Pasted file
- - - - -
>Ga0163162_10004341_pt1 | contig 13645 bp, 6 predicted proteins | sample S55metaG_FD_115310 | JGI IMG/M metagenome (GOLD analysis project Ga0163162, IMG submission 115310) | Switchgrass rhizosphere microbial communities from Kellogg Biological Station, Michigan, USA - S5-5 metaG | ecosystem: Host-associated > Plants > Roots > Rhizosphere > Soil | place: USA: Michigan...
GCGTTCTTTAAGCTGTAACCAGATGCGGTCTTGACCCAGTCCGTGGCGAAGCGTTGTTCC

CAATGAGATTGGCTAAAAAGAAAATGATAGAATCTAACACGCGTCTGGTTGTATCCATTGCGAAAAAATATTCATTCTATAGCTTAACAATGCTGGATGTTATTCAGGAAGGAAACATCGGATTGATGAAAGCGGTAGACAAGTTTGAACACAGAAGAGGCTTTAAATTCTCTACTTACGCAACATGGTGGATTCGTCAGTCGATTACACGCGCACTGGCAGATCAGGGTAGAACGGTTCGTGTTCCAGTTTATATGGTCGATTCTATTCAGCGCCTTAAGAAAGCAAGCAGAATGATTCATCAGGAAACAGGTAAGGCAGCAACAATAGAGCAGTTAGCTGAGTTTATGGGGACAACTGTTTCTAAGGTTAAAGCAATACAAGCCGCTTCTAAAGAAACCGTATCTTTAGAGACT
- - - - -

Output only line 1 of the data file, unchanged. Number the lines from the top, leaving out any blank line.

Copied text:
>Ga0163162_10004341_pt1 | contig 13645 bp, 6 predicted proteins | sample S55metaG_FD_115310 | JGI IMG/M metagenome (GOLD analysis project Ga0163162, IMG submission 115310) | Switchgrass rhizosphere microbial communities from Kellogg Biological Station, Michigan, USA - S5-5 metaG | ecosystem: Host-associated > Plants > Roots > Rhizosphere > Soil | place: USA: Michigan...